CDR William N. Donnelly, CO of Fighter Squadron 154 flying F-8D BuNo 148642, had his controls shot out while in a dive-bombing run against an AAA site. He ejected while inverted at 450 knots and 1000 feet altitude, landing about 4 miles from the island. On the night of March 30th upon becoming aware that transmissions from CDR Donnelly’s emergency radio were being received the USS Charr surfaced and conducted a grid search but was unsuccessful in finding him. Later that day during the mid-watch, (12 noon to 4 p.m.) CDR Donnelly was sighted floating in his survival raft by aircraft which were in route to another bombing raid. His location was about 14 miles from the Charr which was submerged at the time. Once in receipt of this information LCDR John M. Draddy, CO of the Charr, surfaced and proceeded to CDR Donnelly’s location. Upon arrival at the site a fleet of Chinese junks were already there with no sight of CDR Donnelly or his raft. With belief that the junks had gotten to him first, LCDR Draddy quickly assembled an armed boarding party with the intention of rescuing him. However, before any action was taken LCDR Draddy received word that CDR Donnelly had already been picked up by a US Air Force HU-16 amphibian and the boarding party was dismissed. In his raft CDR Donnelly had successfully evaded North Vietnamese patrol boats for some 45 hours.

CDR Harris remained on the USS Charr for several days and was eventually high-lined to a Navy destroyer for return to the Coral Sea.

In appreciation of his stay on the Charr, CDR Harris made each crewman an honorary member of his squadron. Sadly CDR Harris was killed on 26 October 1966 in a fire aboard the USS Oriskany.
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POSTED ON 8.13.2017

Casualty at Sea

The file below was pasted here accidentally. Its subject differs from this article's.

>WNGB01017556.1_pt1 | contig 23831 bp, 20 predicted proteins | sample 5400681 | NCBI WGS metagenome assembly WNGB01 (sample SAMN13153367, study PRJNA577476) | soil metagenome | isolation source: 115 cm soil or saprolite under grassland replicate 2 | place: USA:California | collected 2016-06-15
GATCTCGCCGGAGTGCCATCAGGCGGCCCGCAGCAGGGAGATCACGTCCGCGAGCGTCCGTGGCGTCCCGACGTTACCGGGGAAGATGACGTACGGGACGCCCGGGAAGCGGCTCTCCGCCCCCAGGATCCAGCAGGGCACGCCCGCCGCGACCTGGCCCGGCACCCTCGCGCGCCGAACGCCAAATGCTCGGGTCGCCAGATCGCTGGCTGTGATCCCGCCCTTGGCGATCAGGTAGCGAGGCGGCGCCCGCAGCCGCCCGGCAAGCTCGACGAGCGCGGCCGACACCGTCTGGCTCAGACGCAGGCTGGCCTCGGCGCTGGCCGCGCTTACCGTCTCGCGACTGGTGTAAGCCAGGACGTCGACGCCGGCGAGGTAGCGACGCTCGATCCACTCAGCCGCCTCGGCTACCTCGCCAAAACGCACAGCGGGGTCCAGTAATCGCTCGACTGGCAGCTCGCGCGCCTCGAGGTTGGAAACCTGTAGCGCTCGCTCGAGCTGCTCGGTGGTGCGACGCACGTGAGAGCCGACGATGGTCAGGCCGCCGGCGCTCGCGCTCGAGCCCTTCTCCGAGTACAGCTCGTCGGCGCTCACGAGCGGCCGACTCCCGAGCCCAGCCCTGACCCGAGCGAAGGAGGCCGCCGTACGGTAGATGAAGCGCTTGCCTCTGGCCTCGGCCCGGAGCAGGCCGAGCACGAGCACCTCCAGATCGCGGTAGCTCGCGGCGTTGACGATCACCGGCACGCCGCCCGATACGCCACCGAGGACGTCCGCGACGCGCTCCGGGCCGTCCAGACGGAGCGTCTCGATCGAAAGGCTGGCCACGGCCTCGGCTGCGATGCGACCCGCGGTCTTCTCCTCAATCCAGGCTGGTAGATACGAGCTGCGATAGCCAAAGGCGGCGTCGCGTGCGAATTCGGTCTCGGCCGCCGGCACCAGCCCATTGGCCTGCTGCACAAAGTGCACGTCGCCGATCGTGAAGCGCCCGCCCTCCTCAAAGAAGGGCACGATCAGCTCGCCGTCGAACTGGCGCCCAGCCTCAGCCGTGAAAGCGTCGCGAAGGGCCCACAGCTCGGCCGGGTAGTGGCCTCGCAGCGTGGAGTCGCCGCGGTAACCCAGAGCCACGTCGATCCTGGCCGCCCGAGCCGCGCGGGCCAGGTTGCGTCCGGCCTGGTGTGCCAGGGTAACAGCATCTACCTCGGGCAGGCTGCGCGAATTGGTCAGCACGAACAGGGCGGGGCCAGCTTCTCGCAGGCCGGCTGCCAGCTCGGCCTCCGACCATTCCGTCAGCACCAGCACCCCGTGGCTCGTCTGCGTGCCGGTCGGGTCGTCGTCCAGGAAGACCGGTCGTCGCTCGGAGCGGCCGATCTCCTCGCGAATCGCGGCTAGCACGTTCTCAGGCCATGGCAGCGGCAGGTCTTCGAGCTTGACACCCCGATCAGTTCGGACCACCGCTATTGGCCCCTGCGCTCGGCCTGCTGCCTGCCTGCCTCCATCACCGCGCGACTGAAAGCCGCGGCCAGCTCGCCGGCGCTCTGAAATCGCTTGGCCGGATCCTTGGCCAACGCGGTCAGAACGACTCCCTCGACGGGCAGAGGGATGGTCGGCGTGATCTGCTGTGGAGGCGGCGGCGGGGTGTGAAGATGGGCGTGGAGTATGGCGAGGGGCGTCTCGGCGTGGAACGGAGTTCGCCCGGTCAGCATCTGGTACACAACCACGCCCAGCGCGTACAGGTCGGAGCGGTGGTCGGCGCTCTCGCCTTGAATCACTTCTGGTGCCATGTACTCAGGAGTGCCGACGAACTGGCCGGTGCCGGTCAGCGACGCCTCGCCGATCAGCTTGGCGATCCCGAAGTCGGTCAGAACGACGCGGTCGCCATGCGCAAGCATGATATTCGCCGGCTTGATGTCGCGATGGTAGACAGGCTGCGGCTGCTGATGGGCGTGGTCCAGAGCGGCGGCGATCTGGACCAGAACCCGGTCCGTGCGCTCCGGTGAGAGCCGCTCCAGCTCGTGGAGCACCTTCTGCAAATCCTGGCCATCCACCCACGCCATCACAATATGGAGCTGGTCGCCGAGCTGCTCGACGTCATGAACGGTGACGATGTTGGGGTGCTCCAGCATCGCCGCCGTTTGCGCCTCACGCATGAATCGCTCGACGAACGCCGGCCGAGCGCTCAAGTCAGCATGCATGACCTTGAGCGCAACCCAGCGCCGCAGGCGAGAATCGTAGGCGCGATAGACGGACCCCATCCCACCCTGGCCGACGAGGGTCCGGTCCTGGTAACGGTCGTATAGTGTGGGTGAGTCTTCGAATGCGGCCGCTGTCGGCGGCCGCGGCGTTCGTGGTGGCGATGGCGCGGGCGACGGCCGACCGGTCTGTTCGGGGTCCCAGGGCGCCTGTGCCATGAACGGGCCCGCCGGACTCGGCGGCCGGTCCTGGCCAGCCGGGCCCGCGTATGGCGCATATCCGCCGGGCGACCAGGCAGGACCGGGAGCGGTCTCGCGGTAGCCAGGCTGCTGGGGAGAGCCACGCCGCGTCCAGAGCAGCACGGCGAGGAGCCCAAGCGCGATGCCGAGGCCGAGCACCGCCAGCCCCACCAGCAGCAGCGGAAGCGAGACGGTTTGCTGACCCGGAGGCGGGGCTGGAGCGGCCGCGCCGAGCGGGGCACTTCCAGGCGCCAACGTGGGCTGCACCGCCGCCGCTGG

On October 26, 1966, there was an aircraft flare fire aboard the aircraft carrier USS Oriskany operating in the Gulf of Tonkin off the coast of Vietnam. Two sailors were re-stowing unexpended MK-24 Mod 3 Flares when one was accidentally dropped. The igniter had not been reset to SAFE. As it dropped, the safety lanyard was inadvertently pulled, actuating the flare. For reasons known only to him, one of the sailors picked up the armed flare, threw it into the magazine locker, and closed the door. Some 2.75-inch rocket warheads loaded with Composition B were stowed in the locker. Shortly after the flare ignited in the locker, the intense heat caused a 2.75 rocket warhead in the locker to detonate, sending fire and smoke into the hangar bay. This was followed by a second warhead explosion that spread fire throughout the entire hangar deck and in the forward portion of the ship. Finally, heat caused a liquid oxygen tank to explode. Before the fires were completely under control, 44 sailors had died (43 from asphyxiation and one from burns) and 156 had been injured. Beside the material damage to the ship, two helicopters and an A-4E aircraft were destroyed and three A-4E aircraft were damaged. The estimated cost of the material damage was $11 million. The following officers and men of Oriskany died in or as a result of the fires: CDR Jack H. Harris, CDR Richard E. Donahue, CDR Harry W. Juntilla (DOW 10/31/66), LCDR William J. Garrity Jr., LCDR Walter F. Merrick, LCDR Omar R. Ford, LT Frank M. Gardner, LTJG Dewey L. Alexander, LTJG Ramon A. Copple, LTJG James B. Hudis, LTJG James A. Kelly Jr., LTJG Franklin M. Tunick, BM3 Donald W. Shanks, BM3 Alvin M. Shifflett Jr., SN Robert L. Dyke, SN James K. Gray, SN James A. Lee, FN William Walling, AA Greg E. Hart, CDR Rodney B. Carter, LT Lloyd P. Hyde, LTJG William R. Clements, CDR George K. Farris, LCDR James A. Smith, LT John F. Francis, CDR John J. Nussbaumer, AZAN David A. Liste, LCDR Clement J. Morisette, LT Clarence D. Miller, LTJG Thomas E. Spitzer, ENS Ronald E. Tardio, CDR Clyde R. Welch, LCDR Daniel L. Strong, LTJG James L. Brewer, LTJG William A. Johnson, LCDR Norman S. Levy, LTJG Cody A. Balisteri, LTJG William G. McWilliams III, ENS Charles W. Boggs, LT Josslyn F. Blakely Jr., LT Julian D. Hammond Jr., LTJG Gerald W. Siebe, LTJG James R. Welsh, and ENS Daniel O. Kern. [Taken from insensitivemunitions.org and virtualwall.org]